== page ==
Attorneys fail kids on imprisonment

Artwork by Chips Mackinolty, long regarded as one of Australia’s most accomplished political poster artists. A one-hour interview with Chips about his extraordinary life and work has recently been posted online at Episode #6 – Chips Mackinolty – A LIMINAL SPACE

‘Right now in every state and territory children as young as 10 years old can be arrested by police, hauled before a court and sent to youth prisons’. Raise the Age

No child belongs in prison. That’s why the ‘Keep Kids in the Community’ coalition was calling on governments to raise the age of criminal responsibility from 10 to 14 years, bringing us into line with other countries. For example, the European average is 14 years.

All the medical evidence tells us that childrens’ brains are still developing at this age, and early contact with the criminal legal system can cause lifelong harm. Many of these children suffer from cognitive impairment, which has many causes including the foetal alcohol syndrome.

Other reasons cited for this change are protection of children’s rights and the limited ability of doli incapax (of 10-14 year olds not knowing their behaviour is wrong rather than just being mischievous). In 1998 the Australian Government abolished the principle of doli incapax.

The Council of Attorneys-General, consisting of lawmakers from states, territories and the Commonwealth, had agreed in 2018 it would be appropriate to consider raising the age from 10 to 14 years. However, in late July 2020, when they met again to discuss the issue, they voted to delay for another year a decision on raising the age of criminal responsibility.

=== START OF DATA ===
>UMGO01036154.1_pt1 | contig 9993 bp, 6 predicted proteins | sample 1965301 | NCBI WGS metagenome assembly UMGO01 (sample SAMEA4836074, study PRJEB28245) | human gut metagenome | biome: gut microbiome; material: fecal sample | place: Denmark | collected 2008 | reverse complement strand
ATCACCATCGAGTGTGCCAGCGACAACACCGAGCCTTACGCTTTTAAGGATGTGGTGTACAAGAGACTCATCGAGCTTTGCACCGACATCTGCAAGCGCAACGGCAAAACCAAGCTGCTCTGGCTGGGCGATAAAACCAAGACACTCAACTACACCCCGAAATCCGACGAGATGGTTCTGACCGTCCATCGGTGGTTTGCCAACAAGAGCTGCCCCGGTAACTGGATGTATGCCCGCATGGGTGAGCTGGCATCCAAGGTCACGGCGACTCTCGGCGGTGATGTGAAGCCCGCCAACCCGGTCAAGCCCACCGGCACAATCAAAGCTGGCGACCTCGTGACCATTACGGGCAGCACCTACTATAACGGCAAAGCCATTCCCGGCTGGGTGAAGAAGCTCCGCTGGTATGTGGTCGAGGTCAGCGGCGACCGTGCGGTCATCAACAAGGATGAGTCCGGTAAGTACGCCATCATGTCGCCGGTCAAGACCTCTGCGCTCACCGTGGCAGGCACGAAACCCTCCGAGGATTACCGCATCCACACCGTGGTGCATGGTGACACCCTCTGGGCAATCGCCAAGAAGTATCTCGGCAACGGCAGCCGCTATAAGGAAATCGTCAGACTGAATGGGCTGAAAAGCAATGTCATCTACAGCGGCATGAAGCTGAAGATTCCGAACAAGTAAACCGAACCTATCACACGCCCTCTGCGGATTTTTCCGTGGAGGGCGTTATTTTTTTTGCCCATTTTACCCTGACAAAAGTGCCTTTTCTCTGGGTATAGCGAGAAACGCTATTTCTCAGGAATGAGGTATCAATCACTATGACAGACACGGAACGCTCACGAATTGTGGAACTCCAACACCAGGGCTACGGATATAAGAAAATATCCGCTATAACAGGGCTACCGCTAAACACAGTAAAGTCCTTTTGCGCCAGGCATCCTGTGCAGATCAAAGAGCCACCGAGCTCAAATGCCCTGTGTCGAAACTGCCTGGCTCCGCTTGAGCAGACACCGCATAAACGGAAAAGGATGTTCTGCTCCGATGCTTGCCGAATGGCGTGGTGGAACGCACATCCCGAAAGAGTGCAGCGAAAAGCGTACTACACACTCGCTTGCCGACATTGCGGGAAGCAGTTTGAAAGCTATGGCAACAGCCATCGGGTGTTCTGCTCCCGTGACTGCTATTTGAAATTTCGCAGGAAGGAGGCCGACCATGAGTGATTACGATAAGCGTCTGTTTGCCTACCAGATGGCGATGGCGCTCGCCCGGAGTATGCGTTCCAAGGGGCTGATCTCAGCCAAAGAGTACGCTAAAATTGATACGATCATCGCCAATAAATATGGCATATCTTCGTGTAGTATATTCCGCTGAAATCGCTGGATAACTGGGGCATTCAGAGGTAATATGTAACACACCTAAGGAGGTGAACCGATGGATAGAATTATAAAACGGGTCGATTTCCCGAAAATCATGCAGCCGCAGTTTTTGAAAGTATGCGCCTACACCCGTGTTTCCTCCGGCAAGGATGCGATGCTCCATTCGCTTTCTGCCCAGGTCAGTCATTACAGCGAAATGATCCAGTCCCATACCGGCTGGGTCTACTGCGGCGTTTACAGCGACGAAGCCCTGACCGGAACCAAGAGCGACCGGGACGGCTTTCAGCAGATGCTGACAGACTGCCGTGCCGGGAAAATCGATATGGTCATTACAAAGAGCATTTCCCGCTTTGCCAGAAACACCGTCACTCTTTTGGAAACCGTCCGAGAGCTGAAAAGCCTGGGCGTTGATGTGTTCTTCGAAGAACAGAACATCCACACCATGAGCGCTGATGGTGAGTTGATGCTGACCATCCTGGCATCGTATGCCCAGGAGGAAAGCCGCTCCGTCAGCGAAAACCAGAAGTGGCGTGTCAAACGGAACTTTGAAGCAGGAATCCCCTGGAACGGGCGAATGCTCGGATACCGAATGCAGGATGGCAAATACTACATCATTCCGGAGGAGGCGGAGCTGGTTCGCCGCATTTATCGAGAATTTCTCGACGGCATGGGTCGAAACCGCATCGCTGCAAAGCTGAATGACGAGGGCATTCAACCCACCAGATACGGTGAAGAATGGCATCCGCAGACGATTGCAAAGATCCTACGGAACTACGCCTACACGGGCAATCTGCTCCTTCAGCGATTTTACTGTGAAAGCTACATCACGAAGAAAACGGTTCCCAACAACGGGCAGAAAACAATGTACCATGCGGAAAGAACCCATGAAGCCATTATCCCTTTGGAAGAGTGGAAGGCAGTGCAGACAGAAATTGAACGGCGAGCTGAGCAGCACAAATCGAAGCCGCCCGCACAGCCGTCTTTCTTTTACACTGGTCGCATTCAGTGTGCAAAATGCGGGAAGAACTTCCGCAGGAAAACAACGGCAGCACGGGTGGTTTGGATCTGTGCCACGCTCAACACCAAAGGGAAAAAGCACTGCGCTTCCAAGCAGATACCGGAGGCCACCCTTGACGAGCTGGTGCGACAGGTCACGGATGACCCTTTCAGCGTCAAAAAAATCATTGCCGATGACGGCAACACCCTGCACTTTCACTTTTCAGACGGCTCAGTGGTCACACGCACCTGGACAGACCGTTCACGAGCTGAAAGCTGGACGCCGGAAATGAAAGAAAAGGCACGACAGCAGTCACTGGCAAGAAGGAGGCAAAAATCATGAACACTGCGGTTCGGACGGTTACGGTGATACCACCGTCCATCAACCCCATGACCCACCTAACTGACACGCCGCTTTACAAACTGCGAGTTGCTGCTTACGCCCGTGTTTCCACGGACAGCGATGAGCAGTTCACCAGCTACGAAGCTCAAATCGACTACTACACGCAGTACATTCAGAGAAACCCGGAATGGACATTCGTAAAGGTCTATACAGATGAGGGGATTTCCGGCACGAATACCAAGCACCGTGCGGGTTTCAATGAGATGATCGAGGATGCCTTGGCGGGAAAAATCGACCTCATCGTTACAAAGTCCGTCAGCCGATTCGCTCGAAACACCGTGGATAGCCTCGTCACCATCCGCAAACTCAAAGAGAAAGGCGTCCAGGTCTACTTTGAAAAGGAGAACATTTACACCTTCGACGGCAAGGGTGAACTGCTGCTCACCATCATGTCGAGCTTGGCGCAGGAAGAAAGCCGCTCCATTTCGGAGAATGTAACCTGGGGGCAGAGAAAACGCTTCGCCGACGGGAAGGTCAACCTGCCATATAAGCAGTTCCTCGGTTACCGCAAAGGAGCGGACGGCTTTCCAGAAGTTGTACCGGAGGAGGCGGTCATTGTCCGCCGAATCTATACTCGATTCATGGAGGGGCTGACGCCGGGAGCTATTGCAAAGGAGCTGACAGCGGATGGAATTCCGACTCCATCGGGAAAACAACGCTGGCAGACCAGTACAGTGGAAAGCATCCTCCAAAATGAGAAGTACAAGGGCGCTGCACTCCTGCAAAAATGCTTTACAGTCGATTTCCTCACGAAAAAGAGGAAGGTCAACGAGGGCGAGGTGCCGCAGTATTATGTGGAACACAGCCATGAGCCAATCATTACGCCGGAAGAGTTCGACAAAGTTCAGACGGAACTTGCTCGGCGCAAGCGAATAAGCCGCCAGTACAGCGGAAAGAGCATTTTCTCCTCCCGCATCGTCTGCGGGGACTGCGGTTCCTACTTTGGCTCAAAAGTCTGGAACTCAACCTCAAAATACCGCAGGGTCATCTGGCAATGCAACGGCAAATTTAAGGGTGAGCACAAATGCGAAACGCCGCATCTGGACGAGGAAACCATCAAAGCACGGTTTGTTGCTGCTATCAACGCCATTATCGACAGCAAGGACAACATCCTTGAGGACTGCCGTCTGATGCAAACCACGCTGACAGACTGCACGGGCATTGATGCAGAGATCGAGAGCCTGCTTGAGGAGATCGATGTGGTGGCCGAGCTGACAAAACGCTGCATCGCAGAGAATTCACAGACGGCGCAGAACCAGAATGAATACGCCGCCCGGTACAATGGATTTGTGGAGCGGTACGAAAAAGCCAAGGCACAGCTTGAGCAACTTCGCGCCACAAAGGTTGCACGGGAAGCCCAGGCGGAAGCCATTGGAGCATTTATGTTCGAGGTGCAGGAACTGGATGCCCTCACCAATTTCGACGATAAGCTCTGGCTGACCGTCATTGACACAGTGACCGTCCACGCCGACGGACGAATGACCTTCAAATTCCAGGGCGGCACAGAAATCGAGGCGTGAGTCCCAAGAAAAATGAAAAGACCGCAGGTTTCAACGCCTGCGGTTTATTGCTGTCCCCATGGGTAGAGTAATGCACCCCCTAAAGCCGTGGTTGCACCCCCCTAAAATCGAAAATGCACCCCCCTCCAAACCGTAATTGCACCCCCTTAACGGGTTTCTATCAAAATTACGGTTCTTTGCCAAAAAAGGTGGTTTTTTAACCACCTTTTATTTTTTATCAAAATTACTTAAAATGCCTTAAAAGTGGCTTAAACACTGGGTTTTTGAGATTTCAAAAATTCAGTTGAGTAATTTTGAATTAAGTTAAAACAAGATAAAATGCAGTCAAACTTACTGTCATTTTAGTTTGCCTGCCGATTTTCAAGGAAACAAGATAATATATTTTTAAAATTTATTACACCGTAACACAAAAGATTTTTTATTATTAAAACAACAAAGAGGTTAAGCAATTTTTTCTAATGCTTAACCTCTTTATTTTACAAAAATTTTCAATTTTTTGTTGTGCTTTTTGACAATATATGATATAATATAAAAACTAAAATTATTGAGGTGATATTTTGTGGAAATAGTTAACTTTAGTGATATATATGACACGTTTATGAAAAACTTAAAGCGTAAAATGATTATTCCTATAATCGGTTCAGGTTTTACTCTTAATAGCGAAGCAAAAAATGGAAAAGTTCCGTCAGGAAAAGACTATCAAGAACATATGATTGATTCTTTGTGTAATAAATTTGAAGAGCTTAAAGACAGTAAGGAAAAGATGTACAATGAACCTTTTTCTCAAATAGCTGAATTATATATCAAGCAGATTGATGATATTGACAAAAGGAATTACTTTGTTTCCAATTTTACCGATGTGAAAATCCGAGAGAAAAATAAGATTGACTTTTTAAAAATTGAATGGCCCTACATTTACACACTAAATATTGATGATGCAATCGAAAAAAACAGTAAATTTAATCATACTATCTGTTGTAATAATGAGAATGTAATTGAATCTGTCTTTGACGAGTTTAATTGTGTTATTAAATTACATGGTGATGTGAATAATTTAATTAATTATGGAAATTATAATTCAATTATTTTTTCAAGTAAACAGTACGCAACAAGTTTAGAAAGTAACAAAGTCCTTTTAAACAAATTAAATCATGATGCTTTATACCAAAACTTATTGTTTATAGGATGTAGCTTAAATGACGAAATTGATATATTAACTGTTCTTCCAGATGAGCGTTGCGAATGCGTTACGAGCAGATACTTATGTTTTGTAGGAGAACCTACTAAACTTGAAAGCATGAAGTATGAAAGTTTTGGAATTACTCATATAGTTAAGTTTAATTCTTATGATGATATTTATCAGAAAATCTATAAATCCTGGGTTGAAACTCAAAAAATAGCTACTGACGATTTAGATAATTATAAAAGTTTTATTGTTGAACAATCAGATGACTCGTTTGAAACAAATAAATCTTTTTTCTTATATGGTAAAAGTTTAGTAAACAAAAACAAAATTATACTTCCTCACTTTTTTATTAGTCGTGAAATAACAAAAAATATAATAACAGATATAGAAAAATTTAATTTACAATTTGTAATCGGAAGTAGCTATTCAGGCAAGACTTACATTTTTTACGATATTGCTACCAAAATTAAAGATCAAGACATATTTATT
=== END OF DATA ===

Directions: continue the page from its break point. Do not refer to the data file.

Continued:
According to the Australian Institute of Health and Welfare there were almost 600 children aged 10 to 13 in detention in Australia last financial year. More than 60 per cent were Aboriginal or Torres Strait Islander children.

NSW Attorney-General  Mark Speakman said (SMH July 27, 2020) that in NSW there were currently 200 young people in youth justice centres, down by a third from five years ago. The youngest offenders in the NSW corrections system were three offenders who are aged 13 with no-one aged between 10 to 12 in youth justice.

He expected a decision, one way or another, next year: “Community safety is the most important criteria in all of this… [it] doesn’t necessarily mean though locking people up; there is a considerable amount of evidence that the best way to treat young offenders is therapeutically to avoid reoffending.”

Reasons for delay include the need to develop therapeutic strategies, social support and educational programs to facilitate the proposed change. One can only hope these issues will be addressed before the next meeting of the Council of Attorneys-General in 2021. Meanwhile, community pressure and campaigns need to keep going.

Share thisShare on FacebookShare on LinkedInTweet about this on TwitterEmail to someone